How to Deal with Redundancy

How to Deal with Redundancy

Being made redundant from your job is a situation none of us ever want to face throughout our career or working life.

However, if you ever have to deal with the loss of a job it’s important to take the right steps to deal with the situation effectively and appropriately. The important factor to take in from redundancy is that it’s rarely ever your fault or because of your performance. It can be because of numerous reasons, including loss of profits, takeovers, advances in technology and increased competition.

Whatever the situation is, your redundancy isn’t a decision taken lightly and the majority of redundancies come with some form of protection for employees. If you’ve been in the same job for more than two years you will have the right to redundancy pay. Statuary redundancy pay is the legal minimum an employer can pay you and the amount you get can depend on your current salary, age and time you’ve been at the job.

However, no matter what degree of protection or pay that may come from redundancy, the aspect of unemployment can be a very daunting scenario. Many people have had to deal with redundancy so you’re not alone on the matter. Therefore, we've put together a list of tips and advice on what to do when you’ve suddenly been made unemployed.

Control Your Emotions

Losing a job that you rely and depend on can be very difficult to stomach and it’s understandable for your emotions to get the better of you. The important thing to comprehend is that it's not the end of your career and bouncing back can be quicker than you think. 

Therefore, it’s best to remain calm and reassure yourself that everything will eventually work out. It is, of course, easier said than done to be positive when it feels like you’ve hit a major hurdle in your career but a positive mind can often achieve position results.

Take Time to Reflect

This doesn’t necessarily mean you should jump straight onto a job site and start sending out your CV to different recruiters and companies. You should use this time to reflect on your career and ask yourself if it's something you wish to carry on doing or could you possibly see yourself trying something new?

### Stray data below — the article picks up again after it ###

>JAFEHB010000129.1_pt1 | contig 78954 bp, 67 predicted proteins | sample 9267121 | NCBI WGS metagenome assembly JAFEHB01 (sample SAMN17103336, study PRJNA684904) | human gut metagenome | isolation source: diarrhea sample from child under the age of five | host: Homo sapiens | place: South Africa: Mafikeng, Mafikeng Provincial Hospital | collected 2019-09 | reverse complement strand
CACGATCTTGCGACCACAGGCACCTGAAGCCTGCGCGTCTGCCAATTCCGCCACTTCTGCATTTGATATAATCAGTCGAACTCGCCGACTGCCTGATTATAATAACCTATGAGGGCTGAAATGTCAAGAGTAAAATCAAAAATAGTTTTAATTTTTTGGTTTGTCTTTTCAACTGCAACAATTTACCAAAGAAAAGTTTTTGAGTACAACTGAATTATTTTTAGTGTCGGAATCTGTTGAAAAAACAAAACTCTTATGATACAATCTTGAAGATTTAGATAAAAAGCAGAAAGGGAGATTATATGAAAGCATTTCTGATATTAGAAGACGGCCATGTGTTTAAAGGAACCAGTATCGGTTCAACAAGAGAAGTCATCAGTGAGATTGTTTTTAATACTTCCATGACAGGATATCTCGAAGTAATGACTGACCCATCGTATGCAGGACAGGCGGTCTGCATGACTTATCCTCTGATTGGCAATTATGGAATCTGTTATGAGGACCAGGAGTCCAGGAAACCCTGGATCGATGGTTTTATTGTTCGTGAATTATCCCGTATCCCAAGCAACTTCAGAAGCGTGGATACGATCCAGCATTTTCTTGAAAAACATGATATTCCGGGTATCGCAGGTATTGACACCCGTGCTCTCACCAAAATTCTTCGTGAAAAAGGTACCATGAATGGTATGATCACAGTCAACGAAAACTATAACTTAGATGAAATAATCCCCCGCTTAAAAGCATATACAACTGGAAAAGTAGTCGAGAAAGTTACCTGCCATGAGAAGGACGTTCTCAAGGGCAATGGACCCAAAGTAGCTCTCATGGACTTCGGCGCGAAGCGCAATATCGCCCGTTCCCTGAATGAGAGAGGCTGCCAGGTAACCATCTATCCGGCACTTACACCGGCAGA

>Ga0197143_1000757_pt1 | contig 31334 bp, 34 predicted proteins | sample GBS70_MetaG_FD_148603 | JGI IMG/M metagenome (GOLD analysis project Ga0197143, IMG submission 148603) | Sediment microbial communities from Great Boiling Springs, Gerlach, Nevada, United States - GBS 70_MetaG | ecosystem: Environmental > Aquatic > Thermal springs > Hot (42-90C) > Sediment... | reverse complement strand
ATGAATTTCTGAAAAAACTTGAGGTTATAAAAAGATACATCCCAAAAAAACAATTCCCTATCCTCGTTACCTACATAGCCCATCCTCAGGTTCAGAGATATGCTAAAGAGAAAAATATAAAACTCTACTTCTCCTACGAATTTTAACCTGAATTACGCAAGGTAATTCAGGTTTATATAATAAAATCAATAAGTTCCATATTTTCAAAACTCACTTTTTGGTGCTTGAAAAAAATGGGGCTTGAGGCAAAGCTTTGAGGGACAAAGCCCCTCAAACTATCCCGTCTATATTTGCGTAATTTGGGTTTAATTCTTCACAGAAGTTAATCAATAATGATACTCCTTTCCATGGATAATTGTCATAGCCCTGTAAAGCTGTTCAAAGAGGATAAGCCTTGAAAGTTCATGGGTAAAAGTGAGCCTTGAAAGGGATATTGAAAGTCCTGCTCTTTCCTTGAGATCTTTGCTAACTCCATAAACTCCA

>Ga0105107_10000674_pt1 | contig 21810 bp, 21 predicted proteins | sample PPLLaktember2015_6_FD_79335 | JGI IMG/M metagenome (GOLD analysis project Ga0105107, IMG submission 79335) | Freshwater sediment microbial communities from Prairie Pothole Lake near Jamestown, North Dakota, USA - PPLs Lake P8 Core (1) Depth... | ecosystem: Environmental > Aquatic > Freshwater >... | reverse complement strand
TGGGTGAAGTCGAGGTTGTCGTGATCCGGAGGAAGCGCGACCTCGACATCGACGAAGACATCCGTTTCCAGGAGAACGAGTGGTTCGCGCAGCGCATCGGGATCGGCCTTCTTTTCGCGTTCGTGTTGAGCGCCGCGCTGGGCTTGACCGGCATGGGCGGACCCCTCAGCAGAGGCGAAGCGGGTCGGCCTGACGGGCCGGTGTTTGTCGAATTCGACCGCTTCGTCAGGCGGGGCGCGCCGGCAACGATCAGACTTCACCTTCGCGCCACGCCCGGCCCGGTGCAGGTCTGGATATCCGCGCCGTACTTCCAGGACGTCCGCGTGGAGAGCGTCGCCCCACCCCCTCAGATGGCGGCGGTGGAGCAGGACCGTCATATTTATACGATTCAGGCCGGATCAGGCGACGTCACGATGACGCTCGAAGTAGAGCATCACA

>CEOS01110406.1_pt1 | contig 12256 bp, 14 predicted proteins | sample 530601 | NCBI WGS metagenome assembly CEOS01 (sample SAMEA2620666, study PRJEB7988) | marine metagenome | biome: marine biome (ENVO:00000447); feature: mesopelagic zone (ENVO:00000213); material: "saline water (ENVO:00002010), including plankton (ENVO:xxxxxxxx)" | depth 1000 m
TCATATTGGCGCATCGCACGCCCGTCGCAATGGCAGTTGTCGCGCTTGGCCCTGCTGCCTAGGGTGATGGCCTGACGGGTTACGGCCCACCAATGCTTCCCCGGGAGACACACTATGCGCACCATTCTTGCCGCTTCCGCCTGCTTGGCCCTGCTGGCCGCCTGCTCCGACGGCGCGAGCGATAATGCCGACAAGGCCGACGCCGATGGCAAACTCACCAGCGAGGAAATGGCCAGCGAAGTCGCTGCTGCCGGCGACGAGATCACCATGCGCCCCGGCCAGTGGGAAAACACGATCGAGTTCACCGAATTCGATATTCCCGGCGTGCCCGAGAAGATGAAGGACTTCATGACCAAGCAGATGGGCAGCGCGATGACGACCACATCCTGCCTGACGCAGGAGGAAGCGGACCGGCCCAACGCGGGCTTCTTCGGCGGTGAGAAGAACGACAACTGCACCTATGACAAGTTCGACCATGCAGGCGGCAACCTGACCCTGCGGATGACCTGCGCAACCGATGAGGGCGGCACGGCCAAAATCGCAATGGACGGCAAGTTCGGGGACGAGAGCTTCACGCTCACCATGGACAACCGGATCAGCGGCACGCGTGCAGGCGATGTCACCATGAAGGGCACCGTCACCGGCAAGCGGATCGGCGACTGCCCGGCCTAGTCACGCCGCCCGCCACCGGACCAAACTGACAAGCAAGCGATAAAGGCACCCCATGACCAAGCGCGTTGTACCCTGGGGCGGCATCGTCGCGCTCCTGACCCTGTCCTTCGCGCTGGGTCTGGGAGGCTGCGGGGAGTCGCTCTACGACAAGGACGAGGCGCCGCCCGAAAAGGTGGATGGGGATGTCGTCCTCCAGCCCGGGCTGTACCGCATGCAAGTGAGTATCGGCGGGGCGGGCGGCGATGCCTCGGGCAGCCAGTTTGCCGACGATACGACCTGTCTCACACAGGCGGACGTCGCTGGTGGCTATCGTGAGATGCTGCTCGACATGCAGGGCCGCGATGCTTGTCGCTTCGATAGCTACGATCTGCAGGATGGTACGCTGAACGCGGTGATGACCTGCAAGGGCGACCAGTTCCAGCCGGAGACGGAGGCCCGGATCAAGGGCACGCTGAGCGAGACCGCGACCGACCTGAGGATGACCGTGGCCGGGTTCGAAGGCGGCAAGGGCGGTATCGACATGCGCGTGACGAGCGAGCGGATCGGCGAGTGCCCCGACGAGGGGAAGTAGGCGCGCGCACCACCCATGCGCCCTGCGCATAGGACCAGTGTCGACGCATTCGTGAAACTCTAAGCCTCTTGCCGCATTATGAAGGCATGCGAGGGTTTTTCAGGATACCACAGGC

Rather than dwell on the past, focus on the future and review your options to figure out what you want to do with your career. Maybe a job role in IT could be the one for you? You could also use this time to catch up on various activities and tasks you wouldn’t normally get time to do when working full-time.

Learn to Budget

Even if you have been given redundancy pay, it’s important to be realistic about the current situation and understand that a lack of a steady income could mean certain changes in your lifestyle. You will have to work out how to live on a budget and not make any extravagant decisions. Your redundancy pay should only be reserved for monthly bills and other important expenses, i.e food, medicine, travel.

Hopefully this is just temporary but even so, learning how to budget can be useful for even when you get back into employment.

Review your CV and Career Prospects

After taking some time to reflect on your career it’s a good idea to begin reviewing your CV. If you are happy with your profession and want to carry on doing it then simply update the contents of your CV and possibly improve the look, layout and style too.

If you’re looking to change your career and take a step into a new profession then research the job role in question and tailor your CV towards it. You can review our CV section to find tips on tailoring your CV.

Begin your Job Search

If you feel this is the right time to get back into employment then you should begin the process of looking for a new job. Now that you have your tailored CV and cover letter ready, start looking at online job boards like Technojobs to find the ideal job for you.

Most online boards have a simple interface to apply for job roles and to upload your CV so the process should be quite straightforward. 

Keep at it

Don’t sit back and relax. Keep going! Don’t rely on a small number of job placements; apply for as many jobs as you can that best fit your criteria and skillset. Make sure you tailor your cover letter towards each job role too so it doesn’t appear like a generic, template letter to the recruiter.

Turn it into a daily routine and keep going with the job search and hopefully it won’t be long until you’re called up for an interview! You can also apply for job alerts to make sure filtered jobs go straight to your email inbox.

Best of luck with your return to employment and hopefully that ideal job is waiting for you.